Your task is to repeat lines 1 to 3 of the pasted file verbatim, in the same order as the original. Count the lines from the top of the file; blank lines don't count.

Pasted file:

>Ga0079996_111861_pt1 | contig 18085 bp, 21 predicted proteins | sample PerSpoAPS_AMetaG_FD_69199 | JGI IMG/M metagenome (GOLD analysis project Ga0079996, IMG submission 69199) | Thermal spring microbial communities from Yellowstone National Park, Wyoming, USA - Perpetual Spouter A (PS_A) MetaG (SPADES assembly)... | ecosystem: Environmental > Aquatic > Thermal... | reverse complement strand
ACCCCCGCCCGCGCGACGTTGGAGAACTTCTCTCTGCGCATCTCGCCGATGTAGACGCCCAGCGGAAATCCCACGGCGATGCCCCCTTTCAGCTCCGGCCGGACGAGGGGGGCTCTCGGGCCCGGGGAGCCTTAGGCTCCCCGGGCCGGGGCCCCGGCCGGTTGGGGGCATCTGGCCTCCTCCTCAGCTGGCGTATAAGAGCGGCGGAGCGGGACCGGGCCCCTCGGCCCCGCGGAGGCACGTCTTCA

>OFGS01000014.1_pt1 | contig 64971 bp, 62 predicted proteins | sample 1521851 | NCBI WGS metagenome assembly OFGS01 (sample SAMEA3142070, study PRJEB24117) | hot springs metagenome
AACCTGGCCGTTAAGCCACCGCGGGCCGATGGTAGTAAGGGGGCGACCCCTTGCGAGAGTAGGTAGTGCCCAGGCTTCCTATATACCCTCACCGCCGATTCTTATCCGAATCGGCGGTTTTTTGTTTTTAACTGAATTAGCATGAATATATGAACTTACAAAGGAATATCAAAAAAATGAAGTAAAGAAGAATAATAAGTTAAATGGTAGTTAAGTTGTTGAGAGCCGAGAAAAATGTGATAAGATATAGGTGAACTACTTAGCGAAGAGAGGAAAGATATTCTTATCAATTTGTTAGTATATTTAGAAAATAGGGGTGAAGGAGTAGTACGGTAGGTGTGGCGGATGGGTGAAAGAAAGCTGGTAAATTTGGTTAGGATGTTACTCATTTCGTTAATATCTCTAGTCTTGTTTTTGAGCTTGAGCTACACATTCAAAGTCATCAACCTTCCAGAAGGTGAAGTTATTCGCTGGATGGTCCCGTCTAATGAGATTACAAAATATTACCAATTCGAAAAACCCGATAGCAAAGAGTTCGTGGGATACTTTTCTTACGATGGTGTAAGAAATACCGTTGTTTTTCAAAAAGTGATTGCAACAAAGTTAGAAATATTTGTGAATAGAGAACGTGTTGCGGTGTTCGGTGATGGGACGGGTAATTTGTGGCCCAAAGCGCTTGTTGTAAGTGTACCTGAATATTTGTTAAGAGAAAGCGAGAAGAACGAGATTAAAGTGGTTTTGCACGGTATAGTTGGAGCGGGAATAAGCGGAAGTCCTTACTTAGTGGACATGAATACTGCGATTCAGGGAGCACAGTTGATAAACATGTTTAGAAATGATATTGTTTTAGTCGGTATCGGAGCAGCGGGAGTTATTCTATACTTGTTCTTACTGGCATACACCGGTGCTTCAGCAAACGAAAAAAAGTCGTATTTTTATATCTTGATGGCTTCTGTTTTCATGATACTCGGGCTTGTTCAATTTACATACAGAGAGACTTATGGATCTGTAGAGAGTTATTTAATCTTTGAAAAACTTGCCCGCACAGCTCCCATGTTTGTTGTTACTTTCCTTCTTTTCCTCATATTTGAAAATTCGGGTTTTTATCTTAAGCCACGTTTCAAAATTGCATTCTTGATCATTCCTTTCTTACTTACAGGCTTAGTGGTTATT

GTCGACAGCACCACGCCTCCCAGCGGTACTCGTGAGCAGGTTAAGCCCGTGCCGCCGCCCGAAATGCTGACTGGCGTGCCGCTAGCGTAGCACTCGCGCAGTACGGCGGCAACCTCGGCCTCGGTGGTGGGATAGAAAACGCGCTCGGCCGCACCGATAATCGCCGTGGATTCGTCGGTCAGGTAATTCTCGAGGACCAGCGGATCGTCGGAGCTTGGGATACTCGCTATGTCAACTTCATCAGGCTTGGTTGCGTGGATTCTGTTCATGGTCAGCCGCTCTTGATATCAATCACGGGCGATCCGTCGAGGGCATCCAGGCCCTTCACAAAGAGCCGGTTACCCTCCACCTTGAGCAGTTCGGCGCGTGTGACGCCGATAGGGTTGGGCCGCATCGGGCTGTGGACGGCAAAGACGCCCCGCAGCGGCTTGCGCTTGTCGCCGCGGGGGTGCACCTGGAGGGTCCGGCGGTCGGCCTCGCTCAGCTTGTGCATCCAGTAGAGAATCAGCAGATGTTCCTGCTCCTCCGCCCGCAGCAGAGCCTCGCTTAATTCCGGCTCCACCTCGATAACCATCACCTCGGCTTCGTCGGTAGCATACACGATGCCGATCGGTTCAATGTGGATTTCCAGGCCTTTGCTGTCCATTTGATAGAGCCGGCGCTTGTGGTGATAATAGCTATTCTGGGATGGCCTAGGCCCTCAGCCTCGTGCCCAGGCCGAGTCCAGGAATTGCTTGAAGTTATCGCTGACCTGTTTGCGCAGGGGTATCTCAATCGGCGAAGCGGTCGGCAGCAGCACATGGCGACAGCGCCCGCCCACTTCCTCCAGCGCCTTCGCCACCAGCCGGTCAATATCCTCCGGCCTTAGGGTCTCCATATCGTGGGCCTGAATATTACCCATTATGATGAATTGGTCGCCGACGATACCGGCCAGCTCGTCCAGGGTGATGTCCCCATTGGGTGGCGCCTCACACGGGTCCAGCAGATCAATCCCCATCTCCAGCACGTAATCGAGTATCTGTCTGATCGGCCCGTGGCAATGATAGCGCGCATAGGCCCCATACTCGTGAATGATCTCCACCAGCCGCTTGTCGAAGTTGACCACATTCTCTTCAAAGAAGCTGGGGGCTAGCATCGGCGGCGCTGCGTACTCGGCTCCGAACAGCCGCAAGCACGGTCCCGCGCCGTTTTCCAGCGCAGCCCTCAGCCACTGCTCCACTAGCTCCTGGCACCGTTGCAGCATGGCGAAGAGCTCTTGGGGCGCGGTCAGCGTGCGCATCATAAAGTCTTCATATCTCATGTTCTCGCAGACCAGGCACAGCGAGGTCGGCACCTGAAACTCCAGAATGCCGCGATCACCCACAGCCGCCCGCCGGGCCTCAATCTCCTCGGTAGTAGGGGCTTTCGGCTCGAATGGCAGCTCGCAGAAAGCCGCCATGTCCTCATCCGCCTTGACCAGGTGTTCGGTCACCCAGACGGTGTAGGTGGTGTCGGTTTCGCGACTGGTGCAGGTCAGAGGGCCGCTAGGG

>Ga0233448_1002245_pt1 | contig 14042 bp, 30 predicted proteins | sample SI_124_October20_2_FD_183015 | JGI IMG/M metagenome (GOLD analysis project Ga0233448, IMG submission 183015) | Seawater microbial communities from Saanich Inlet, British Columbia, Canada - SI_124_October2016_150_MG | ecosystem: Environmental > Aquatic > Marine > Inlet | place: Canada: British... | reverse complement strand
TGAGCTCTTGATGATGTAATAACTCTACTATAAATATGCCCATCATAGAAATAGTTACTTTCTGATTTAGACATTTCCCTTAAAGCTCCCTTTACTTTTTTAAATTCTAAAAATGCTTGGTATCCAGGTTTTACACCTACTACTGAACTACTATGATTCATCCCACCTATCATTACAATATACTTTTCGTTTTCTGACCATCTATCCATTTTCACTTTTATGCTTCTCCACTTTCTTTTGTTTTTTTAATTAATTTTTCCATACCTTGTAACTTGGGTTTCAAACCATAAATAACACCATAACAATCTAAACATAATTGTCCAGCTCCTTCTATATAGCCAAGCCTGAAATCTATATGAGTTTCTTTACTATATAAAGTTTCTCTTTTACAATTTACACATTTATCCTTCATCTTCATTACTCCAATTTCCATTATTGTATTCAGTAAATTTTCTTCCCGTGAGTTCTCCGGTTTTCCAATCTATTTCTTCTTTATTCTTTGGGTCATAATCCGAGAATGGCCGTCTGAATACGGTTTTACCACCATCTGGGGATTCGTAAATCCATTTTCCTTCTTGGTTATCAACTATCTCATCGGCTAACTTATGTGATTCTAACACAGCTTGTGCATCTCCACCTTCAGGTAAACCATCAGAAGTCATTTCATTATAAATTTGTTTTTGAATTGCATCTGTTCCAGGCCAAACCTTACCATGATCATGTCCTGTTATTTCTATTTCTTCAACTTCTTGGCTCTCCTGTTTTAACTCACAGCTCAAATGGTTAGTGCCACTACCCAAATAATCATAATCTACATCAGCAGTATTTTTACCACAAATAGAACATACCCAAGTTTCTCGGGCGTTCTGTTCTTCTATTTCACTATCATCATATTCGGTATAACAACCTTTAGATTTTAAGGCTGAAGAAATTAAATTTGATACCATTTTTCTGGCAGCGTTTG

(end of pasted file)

>Ga0079996_111861_pt1 | contig 18085 bp, 21 predicted proteins | sample PerSpoAPS_AMetaG_FD_69199 | JGI IMG/M metagenome (GOLD analysis project Ga0079996, IMG submission 69199) | Thermal spring microbial communities from Yellowstone National Park, Wyoming, USA - Perpetual Spouter A (PS_A) MetaG (SPADES assembly)... | ecosystem: Environmental > Aquatic > Thermal... | reverse complement strand
ACCCCCGCCCGCGCGACGTTGGAGAACTTCTCTCTGCGCATCTCGCCGATGTAGACGCCCAGCGGAAATCCCACGGCGATGCCCCCTTTCAGCTCCGGCCGGACGAGGGGGGCTCTCGGGCCCGGGGAGCCTTAGGCTCCCCGGGCCGGGGCCCCGGCCGGTTGGGGGCATCTGGCCTCCTCCTCAGCTGGCGTATAAGAGCGGCGGAGCGGGACCGGGCCCCTCGGCCCCGCGGAGGCACGTCTTCA

>OFGS01000014.1_pt1 | contig 64971 bp, 62 predicted proteins | sample 1521851 | NCBI WGS metagenome assembly OFGS01 (sample SAMEA3142070, study PRJEB24117) | hot springs metagenome